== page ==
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Welcome Croatia!

Article published on Dec. 9, 2011
community published
Article published on Dec. 9, 2011
By Elena de Pascual It is official. Croatia is in the European Union. Following six years of negotiations, Croatia today signed the Accession Treaty during the most significant European Council Summit meeting of 2011. It will become the twenty-eighth Member State of the European family on July 1, 2013.

dmartinotti-croatia-1.jpg Accession is not the only transformation Croatia has endured this month. On December 4, following historical parliamentary elections, the SDP, the Social-Democrat Party (center-left), led by Zoran Milanovic, took power. It replaced the conservative Christian-Cemocrat Party (HDZ) which had been in power almost without interruption since 1991, the year Croatia declared independence.

The new Prime Minister, Zoran Milanovic is known as the "political son" of Ivica Racan, former prime minister of the “center-left bracket” who was in power from 2000 to 2003, and who laid the groundwork of the “Europeanization” of Croatia. In a few weeks, Zoran Milanovic will become part of Croatian history by overseeing a national referendum, demanded at the beginning of 2012, and for implementing the austerity measures required for the Croatian economy to take-off in a new European environment. The accession treaty was signed by Ivo Josipovic, the President of the Republic of Croatia and Jadranka Kosor, its former Prime Minister.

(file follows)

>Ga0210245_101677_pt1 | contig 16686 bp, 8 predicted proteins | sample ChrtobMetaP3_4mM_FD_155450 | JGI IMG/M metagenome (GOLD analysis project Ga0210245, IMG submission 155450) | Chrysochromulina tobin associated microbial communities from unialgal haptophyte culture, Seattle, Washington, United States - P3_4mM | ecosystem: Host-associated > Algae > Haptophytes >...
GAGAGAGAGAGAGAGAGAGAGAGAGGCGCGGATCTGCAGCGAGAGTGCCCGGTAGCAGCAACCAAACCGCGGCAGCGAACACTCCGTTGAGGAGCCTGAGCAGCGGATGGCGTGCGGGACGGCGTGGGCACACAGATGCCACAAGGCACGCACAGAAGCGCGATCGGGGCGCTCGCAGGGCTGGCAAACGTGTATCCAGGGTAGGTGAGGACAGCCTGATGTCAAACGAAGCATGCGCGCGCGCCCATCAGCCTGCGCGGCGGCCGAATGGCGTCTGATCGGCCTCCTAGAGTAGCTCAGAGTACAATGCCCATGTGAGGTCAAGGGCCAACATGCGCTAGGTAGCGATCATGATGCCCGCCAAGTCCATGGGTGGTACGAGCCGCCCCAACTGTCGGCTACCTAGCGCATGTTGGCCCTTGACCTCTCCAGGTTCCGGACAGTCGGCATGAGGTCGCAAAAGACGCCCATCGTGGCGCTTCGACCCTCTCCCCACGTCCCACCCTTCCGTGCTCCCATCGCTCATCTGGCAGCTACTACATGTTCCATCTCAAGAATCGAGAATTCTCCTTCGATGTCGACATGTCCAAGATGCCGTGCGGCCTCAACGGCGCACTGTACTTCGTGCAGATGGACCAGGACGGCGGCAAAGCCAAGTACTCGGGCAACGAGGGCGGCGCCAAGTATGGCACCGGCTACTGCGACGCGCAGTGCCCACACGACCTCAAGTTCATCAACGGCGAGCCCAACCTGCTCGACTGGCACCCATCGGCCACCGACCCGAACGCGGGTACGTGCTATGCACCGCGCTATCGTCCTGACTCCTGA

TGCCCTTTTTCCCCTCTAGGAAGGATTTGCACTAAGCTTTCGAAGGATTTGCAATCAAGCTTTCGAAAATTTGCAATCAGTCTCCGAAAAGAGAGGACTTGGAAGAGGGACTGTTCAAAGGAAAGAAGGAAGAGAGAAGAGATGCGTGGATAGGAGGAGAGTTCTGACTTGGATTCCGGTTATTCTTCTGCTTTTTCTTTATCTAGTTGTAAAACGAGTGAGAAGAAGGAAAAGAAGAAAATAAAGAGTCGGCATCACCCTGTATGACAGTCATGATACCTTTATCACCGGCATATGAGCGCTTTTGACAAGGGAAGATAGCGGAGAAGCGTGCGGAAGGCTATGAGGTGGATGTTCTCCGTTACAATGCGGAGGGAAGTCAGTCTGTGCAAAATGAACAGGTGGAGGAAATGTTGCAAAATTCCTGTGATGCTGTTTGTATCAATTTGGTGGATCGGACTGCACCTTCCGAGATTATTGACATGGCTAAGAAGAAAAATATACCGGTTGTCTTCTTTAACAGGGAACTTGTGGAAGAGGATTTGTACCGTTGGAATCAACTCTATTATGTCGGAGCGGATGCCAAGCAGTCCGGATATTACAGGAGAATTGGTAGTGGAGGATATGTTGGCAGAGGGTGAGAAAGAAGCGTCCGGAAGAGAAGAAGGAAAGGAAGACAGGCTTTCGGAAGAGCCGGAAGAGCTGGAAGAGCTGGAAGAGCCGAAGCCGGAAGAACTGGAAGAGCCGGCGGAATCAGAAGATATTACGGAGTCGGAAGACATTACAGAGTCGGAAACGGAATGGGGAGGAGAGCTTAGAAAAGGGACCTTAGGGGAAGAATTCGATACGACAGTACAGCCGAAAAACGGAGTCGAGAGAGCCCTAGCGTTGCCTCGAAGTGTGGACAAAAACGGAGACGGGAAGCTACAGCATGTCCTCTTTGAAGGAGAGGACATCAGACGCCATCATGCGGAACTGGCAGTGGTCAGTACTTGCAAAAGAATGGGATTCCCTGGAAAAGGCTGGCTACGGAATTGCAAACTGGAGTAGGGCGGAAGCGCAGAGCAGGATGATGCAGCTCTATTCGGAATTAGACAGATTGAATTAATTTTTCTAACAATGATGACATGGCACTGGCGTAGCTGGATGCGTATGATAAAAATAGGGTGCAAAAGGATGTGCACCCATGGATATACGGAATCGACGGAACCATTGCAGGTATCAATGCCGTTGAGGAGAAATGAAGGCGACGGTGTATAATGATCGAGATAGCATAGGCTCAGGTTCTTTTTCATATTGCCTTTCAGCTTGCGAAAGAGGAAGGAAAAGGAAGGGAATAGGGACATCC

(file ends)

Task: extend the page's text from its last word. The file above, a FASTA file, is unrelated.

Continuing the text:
Croatia obtained candidate country status in 2004 and negotiations between Zagreb and Brussels extended from October 2005 until June 2011. Six years of negotiations, in total, highlighted by the completion of Croatia’s commitments to the challenging demands of the European Union. In the end, Croatia passed the tests on the most difficult matters -and also most important ones to Brussels- including the persecution of war criminals, the fight against corruption and independence of the judicial system.

Croatia's accession is principally seen as the next step in the process of stabilization of the Balkans, and will serve as a model for future European Union membership hopefuls in the region. All eyes are now turning to Serbia, another country of the former Yugoslavia. European officials hope that the Serbs will follow the example of their neighbors, even though candidate country status is endangered due to border issues in northern Kosovo.

Today, the signing of the accession treaty is sharing the agenda with the announcement of measures to provide a definitive resolution to the Euro crisis. In a challenging time for the European Union, presumably, the enlargement provides an effective way for the EU to combat its crisis of legitimacy while also reaffirming itself on the international stage.